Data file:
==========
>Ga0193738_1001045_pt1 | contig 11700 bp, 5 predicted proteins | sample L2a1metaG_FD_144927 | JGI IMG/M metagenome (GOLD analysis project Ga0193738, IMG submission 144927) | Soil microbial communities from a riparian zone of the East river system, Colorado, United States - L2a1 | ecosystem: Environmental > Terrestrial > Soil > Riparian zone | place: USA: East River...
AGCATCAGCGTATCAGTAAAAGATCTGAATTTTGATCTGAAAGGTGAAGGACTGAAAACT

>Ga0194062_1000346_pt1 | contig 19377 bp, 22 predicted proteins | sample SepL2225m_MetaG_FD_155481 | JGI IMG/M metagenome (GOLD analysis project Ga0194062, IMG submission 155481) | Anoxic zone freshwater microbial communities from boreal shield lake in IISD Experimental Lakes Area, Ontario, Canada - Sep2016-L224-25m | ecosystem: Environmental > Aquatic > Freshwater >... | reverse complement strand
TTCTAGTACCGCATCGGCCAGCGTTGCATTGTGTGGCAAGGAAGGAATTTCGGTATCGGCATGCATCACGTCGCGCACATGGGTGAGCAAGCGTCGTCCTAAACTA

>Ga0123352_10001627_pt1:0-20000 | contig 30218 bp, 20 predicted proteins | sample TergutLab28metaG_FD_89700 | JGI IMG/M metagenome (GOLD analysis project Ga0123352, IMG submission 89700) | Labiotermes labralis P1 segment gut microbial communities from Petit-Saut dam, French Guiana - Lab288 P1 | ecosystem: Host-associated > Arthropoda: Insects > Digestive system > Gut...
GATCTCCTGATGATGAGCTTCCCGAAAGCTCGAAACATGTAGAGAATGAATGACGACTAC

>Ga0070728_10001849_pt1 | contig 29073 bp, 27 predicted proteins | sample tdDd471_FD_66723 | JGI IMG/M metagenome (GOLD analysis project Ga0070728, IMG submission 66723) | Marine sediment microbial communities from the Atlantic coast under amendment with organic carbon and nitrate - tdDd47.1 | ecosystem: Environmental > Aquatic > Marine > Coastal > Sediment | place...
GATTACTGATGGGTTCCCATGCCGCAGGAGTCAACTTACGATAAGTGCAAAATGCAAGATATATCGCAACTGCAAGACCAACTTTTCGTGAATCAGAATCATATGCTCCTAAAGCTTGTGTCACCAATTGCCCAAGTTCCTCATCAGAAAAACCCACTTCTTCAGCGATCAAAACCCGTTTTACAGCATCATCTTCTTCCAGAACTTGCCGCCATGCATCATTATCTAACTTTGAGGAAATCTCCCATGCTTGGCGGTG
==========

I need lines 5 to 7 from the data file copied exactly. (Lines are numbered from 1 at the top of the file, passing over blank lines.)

>Ga0123352_10001627_pt1:0-20000 | contig 30218 bp, 20 predicted proteins | sample TergutLab28metaG_FD_89700 | JGI IMG/M metagenome (GOLD analysis project Ga0123352, IMG submission 89700) | Labiotermes labralis P1 segment gut microbial communities from Petit-Saut dam, French Guiana - Lab288 P1 | ecosystem: Host-associated > Arthropoda: Insects > Digestive system > Gut...
GATCTCCTGATGATGAGCTTCCCGAAAGCTCGAAACATGTAGAGAATGAATGACGACTAC

>Ga0070728_10001849_pt1 | contig 29073 bp, 27 predicted proteins | sample tdDd471_FD_66723 | JGI IMG/M metagenome (GOLD analysis project Ga0070728, IMG submission 66723) | Marine sediment microbial communities from the Atlantic coast under amendment with organic carbon and nitrate - tdDd47.1 | ecosystem: Environmental > Aquatic > Marine > Coastal > Sediment | place...